Nobel Laureate Named I. I. Rabi Prof. of Physics

Photograph: Melvin Schwartz, Photo credit: Brookhaven National Laboratory.

Nobel Prize-winning physicist Melvin Schwartz, a Columbia alumnus and a faculty member, has been named I.I. Rabi Professor of Physics.

His appointment was made by the University Trustees and announced by President Rupp.

Schwartz, professor of physics at Columbia since 1991, shared the Nobel Prize in 1988 with Columbia professors Leon Lederman and Jack Steinberger for their discovery of the muon neutrino.

The I.I. Rabi Professorship was established in 1985 as a tribute to the eminent Nobel Prize winner who guided Columbia's Department of Physics for more than three decades. Rabi died in 1988.

Schwartz teaches the Undergraduate Seminar in contemporary physics and astronomy and has provided students with an introduction to some of the most exciting developments in 20th-century physics: relativity, quantum mechanics, elementary particle theory and cosmology. His research focuses on high energy experimental particle physics with particular emphasis on weak interactions.

He received the A.B. degree in 1953 and the Ph.D. in 1958 from Columbia. After working at Brookhaven National Laboratory as a research scientist from 1956 to 1958, he joined the faculty of Columbia in 1958 as assistant professor of physics and was appointed full professor in 1963. He resigned in 1966 to accept an appointment as professor of physics at Stanford.

In 1983, he left Stanford to devote full time to a company he had founded in 1970, Digital Pathways Inc., of Mountain View, Calif., which develops data communications security and network management. He left the company in 1991 to return to Columbia as professor of physics.

At the same time, he returned to Brookhaven as associate director for high energy and nuclear physics and supervised experiments in which gold atoms are accelerated to the velocity of light and stripped of all electrons. The nuclei are then collided to create quark-gluon plasmas, tiny areas of intense heat that may replicate the conditions under which the universe began.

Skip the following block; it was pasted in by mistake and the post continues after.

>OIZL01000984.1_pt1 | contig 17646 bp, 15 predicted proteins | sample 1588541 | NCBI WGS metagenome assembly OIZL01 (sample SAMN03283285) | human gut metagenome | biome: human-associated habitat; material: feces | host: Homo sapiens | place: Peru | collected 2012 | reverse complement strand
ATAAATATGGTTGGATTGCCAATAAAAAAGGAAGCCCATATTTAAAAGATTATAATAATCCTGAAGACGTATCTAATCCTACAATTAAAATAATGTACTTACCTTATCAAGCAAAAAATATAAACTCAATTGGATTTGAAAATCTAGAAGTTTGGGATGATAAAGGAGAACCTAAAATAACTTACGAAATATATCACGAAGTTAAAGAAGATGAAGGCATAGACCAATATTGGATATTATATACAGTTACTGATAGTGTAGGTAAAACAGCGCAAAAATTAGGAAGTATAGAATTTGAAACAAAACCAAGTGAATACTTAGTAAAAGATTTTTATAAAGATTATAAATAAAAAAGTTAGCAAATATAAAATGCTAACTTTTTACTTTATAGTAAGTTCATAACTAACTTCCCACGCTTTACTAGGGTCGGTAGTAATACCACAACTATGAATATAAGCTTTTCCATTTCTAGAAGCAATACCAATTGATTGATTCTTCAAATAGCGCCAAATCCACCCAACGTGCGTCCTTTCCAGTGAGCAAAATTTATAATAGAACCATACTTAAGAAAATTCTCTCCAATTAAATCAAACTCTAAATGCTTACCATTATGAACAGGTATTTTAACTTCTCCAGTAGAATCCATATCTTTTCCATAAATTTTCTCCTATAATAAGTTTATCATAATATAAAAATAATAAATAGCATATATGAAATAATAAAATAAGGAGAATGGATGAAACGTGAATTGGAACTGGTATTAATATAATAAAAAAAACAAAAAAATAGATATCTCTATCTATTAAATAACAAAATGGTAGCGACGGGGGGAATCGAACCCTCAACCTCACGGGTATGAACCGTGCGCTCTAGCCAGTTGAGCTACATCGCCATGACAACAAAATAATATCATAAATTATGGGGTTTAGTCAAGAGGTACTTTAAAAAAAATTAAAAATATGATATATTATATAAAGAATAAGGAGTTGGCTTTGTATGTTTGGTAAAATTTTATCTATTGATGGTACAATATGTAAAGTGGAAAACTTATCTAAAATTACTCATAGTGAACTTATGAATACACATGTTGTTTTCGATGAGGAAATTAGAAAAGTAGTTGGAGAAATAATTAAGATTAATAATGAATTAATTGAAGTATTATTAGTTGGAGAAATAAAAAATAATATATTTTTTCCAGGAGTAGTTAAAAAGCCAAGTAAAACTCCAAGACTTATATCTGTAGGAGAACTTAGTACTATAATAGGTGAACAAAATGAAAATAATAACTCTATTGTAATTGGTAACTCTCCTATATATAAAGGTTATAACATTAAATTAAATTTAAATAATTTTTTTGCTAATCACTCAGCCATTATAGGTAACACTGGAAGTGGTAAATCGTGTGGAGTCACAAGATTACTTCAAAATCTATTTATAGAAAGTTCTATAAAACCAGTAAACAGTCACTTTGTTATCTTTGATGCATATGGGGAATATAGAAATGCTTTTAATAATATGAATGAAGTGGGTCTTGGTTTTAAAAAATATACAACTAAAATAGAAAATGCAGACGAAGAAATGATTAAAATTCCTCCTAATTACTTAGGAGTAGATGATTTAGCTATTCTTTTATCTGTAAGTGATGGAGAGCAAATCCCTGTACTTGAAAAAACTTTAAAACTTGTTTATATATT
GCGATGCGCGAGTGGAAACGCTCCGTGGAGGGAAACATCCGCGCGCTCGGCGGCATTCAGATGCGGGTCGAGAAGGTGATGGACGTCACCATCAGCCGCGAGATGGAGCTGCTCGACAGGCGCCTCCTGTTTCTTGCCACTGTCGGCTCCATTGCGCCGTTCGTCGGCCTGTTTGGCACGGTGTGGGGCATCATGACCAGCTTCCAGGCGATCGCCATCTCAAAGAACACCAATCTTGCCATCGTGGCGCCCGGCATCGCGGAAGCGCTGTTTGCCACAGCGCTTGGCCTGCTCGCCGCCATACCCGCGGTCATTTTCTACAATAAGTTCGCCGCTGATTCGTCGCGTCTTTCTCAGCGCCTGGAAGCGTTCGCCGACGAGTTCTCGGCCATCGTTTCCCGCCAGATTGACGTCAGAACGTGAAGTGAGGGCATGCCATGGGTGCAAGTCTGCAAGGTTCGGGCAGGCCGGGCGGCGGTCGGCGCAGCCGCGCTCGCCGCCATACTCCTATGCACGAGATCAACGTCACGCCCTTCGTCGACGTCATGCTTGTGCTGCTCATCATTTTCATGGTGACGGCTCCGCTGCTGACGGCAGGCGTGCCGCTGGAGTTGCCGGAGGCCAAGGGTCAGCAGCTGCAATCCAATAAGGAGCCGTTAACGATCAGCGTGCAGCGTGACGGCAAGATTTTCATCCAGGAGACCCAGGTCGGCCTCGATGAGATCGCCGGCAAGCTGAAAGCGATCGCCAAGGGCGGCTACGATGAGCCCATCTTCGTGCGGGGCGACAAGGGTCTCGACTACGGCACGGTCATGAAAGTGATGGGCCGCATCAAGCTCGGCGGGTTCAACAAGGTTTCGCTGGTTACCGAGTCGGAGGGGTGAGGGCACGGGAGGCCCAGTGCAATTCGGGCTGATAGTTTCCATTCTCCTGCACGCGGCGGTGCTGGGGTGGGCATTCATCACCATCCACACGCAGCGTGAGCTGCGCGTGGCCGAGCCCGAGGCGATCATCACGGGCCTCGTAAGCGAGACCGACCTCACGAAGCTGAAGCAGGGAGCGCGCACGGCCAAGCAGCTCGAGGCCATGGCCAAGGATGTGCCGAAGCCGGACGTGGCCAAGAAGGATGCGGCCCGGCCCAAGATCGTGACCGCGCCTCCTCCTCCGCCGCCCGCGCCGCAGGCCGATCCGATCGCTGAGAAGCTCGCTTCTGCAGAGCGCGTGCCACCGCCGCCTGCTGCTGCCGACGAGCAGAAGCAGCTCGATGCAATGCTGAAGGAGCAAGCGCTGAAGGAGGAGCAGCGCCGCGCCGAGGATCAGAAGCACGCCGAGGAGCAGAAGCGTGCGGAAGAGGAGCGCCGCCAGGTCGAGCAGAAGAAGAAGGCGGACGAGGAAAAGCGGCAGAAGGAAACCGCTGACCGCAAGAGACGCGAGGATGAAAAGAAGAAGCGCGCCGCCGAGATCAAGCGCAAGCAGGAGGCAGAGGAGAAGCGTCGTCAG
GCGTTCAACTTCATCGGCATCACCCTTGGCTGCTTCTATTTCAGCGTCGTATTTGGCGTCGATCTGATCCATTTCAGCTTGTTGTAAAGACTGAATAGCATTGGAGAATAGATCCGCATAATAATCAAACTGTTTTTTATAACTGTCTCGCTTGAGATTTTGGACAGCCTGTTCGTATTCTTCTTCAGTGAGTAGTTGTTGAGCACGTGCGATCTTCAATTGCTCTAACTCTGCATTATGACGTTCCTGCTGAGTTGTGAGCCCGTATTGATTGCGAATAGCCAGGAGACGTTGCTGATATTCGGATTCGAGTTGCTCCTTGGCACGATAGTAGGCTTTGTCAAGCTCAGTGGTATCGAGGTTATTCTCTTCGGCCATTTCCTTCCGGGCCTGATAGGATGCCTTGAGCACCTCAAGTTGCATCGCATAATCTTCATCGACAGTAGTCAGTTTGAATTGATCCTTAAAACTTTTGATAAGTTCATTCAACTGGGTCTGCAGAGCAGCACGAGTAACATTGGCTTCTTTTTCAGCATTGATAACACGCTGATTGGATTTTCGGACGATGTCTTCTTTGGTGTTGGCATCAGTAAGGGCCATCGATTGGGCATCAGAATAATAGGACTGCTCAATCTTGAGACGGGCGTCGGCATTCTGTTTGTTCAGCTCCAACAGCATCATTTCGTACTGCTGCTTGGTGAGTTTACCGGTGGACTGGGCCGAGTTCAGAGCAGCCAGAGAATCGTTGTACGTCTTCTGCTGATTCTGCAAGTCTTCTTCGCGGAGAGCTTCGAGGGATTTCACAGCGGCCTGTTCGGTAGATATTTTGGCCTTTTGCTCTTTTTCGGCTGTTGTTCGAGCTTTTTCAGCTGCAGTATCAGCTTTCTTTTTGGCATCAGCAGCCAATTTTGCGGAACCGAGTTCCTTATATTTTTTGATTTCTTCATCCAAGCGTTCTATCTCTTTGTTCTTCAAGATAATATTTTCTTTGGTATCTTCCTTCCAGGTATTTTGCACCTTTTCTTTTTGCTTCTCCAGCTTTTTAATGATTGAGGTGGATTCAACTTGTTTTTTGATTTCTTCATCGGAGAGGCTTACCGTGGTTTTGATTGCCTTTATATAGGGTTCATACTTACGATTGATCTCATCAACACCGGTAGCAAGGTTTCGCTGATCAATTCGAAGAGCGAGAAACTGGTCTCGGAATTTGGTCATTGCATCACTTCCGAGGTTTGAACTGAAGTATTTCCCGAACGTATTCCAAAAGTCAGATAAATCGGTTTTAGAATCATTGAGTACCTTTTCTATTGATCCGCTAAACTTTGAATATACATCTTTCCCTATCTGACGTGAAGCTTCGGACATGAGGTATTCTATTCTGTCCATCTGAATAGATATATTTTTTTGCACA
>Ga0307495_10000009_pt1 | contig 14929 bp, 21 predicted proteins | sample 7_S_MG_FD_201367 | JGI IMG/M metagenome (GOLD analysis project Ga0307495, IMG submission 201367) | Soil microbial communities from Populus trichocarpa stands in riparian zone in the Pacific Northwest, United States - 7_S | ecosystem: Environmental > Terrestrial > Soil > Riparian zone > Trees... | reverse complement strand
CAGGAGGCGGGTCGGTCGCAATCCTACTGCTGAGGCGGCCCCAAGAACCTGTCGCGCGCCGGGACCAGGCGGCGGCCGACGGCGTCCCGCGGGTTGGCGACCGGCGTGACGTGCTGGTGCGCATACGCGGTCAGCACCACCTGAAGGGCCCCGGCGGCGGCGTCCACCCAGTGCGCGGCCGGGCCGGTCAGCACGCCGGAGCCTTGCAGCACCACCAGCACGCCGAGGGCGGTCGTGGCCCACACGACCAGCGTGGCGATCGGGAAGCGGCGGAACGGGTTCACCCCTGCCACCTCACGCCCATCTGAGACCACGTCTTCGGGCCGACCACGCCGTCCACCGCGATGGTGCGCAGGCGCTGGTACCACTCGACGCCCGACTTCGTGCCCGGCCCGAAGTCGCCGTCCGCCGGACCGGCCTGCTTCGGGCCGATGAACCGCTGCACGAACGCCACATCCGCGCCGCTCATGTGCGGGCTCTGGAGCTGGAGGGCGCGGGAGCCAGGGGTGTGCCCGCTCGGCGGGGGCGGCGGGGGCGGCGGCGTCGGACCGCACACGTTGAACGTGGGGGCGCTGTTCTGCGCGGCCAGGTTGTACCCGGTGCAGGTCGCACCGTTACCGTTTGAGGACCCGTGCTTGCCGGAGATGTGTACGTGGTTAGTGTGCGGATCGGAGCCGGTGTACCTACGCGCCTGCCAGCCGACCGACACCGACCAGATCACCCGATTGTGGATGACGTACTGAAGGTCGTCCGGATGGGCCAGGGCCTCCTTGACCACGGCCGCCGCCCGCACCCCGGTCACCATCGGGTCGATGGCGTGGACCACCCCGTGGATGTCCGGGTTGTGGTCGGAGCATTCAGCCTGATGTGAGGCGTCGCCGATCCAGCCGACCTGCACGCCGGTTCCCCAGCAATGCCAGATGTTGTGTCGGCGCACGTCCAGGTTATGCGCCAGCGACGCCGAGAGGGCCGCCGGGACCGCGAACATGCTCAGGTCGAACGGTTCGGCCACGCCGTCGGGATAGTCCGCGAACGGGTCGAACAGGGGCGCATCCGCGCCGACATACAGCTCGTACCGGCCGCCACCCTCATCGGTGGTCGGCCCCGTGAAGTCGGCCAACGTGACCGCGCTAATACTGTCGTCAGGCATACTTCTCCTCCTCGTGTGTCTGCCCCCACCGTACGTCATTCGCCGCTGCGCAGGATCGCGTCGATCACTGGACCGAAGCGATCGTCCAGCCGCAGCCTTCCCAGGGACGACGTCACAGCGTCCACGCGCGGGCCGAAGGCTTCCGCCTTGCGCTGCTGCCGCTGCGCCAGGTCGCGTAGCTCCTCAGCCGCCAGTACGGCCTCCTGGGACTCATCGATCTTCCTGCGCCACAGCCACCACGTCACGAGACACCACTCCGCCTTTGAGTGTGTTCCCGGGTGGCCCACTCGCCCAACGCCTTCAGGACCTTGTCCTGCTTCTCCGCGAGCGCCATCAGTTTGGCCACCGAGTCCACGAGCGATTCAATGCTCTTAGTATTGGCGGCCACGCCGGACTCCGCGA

"It's a totally new frontier," Schwartz said of the experiments. He left the Brookhaven post this year to devote his attention to teaching.

The 1962 experiment for which Schwartz, Lederman and Steinberger received the Nobel Prize also took place at Brookhaven. They removed two great obstacles to progress in research into the "weak" force, one of nature's four basic forces.

First, they created the first method to study weak forces at high energies--a high-intensity beam of neutrinos.

Second, in experiments with the beam, they discovered that at least two different kinds of neutrinos exist. The view, now accepted, that elementary particles are grouped in pairs has its roots in that discovery, according to the Nobel announcement by the Royal Swedish Academy of Sciences.

The work "opened entirely new opportunities for research into the innermost structure and dynamics of matter," the Academy said.

He is the author of Principles of Electrodynamics, a classic textbook first published in 1972 that has been an important influence on physics majors. The book's innovative pedagogy emphasizes the aesthetically pleasing unity of the theory of electromagnetism and provides students with a framework for understanding other areas of physics. He has also published more than 40 articles on topics in high energy physics.

He was a National Science Foundation Fellow, 1953-54 and 1955-56, Quincy Ward Boese Fellow, 1954-55, Alfred P. Sloan Fellow, 1959-63, and a Guggenheim Fellow, 1966-67.

He received the American Physical Society's Hughes Prize in 1964 and became a member of the National Academy of Sciences in 1975.

Columbia University Record -- September 23, 1994 -- Vol. 20, No. 3